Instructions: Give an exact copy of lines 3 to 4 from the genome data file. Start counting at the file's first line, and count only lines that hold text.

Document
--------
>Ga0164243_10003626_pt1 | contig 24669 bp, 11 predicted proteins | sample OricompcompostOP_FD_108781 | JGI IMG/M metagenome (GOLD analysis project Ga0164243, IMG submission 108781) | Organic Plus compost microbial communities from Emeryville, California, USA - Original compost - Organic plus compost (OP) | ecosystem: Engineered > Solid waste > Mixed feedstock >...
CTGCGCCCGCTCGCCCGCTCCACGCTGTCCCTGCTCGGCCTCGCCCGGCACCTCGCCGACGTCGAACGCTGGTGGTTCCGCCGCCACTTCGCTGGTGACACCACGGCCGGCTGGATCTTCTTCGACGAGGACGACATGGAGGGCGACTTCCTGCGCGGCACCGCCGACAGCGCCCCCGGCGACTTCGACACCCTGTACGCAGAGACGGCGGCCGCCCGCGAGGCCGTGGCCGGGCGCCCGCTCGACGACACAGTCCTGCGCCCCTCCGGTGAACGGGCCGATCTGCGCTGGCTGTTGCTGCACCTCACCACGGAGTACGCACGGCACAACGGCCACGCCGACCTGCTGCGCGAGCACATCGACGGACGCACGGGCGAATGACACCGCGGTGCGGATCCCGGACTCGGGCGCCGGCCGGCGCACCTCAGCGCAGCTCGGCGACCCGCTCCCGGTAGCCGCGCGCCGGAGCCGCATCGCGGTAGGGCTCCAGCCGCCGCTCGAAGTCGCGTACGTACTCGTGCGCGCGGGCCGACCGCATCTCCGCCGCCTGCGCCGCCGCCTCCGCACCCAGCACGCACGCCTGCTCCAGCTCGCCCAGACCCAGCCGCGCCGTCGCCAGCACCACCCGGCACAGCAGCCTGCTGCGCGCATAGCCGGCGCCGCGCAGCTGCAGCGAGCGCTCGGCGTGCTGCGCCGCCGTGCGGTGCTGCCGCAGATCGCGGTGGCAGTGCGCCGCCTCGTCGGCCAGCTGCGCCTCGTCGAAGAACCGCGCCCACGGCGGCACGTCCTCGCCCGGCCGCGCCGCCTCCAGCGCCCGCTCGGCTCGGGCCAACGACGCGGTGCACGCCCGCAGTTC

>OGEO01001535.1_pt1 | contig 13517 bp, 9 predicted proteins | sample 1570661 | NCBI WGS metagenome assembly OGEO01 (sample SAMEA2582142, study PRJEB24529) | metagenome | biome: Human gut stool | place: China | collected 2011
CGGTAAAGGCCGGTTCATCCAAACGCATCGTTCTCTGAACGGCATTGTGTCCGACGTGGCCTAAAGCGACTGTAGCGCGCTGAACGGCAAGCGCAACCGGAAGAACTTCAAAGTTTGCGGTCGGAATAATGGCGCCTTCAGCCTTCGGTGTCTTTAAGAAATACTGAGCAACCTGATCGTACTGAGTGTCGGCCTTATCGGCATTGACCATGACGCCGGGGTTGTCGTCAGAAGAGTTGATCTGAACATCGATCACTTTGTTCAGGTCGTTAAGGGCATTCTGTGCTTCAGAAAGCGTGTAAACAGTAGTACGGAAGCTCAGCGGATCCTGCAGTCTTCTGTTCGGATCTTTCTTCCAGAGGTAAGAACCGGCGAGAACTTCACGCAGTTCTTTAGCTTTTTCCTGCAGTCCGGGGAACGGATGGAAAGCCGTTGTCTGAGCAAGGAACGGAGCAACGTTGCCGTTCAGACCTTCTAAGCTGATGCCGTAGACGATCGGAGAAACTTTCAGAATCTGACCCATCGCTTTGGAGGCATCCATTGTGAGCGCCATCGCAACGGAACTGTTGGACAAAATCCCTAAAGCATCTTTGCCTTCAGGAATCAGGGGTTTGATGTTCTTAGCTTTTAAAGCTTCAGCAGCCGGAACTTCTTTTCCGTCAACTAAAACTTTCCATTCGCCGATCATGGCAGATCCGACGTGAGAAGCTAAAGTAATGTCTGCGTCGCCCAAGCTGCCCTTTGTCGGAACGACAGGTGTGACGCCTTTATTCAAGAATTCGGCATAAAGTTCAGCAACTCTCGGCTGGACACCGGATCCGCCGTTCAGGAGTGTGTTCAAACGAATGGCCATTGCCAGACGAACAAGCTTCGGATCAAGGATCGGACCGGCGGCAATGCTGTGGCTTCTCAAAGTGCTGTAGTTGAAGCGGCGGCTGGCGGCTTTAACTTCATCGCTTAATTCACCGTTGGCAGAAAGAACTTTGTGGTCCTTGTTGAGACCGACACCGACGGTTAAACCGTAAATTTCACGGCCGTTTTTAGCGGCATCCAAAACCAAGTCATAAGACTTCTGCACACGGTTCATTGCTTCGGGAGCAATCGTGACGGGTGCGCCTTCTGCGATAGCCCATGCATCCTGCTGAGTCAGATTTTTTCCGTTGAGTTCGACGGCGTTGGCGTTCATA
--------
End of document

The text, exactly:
>OGEO01001535.1_pt1 | contig 13517 bp, 9 predicted proteins | sample 1570661 | NCBI WGS metagenome assembly OGEO01 (sample SAMEA2582142, study PRJEB24529) | metagenome | biome: Human gut stool | place: China | collected 2011
CGGTAAAGGCCGGTTCATCCAAACGCATCGTTCTCTGAACGGCATTGTGTCCGACGTGGCCTAAAGCGACTGTAGCGCGCTGAACGGCAAGCGCAACCGGAAGAACTTCAAAGTTTGCGGTCGGAATAATGGCGCCTTCAGCCTTCGGTGTCTTTAAGAAATACTGAGCAACCTGATCGTACTGAGTGTCGGCCTTATCGGCATTGACCATGACGCCGGGGTTGTCGTCAGAAGAGTTGATCTGAACATCGATCACTTTGTTCAGGTCGTTAAGGGCATTCTGTGCTTCAGAAAGCGTGTAAACAGTAGTACGGAAGCTCAGCGGATCCTGCAGTCTTCTGTTCGGATCTTTCTTCCAGAGGTAAGAACCGGCGAGAACTTCACGCAGTTCTTTAGCTTTTTCCTGCAGTCCGGGGAACGGATGGAAAGCCGTTGTCTGAGCAAGGAACGGAGCAACGTTGCCGTTCAGACCTTCTAAGCTGATGCCGTAGACGATCGGAGAAACTTTCAGAATCTGACCCATCGCTTTGGAGGCATCCATTGTGAGCGCCATCGCAACGGAACTGTTGGACAAAATCCCTAAAGCATCTTTGCCTTCAGGAATCAGGGGTTTGATGTTCTTAGCTTTTAAAGCTTCAGCAGCCGGAACTTCTTTTCCGTCAACTAAAACTTTCCATTCGCCGATCATGGCAGATCCGACGTGAGAAGCTAAAGTAATGTCTGCGTCGCCCAAGCTGCCCTTTGTCGGAACGACAGGTGTGACGCCTTTATTCAAGAATTCGGCATAAAGTTCAGCAACTCTCGGCTGGACACCGGATCCGCCGTTCAGGAGTGTGTTCAAACGAATGGCCATTGCCAGACGAACAAGCTTCGGATCAAGGATCGGACCGGCGGCAATGCTGTGGCTTCTCAAAGTGCTGTAGTTGAAGCGGCGGCTGGCGGCTTTAACTTCATCGCTTAATTCACCGTTGGCAGAAAGAACTTTGTGGTCCTTGTTGAGACCGACACCGACGGTTAAACCGTAAATTTCACGGCCGTTTTTAGCGGCATCCAAAACCAAGTCATAAGACTTCTGCACACGGTTCATTGCTTCGGGAGCAATCGTGACGGGTGCGCCTTCTGCGATAGCCCATGCATCCTGCTGAGTCAGATTTTTTCCGTTGAGTTCGACGGCGTTGGCGTTCATA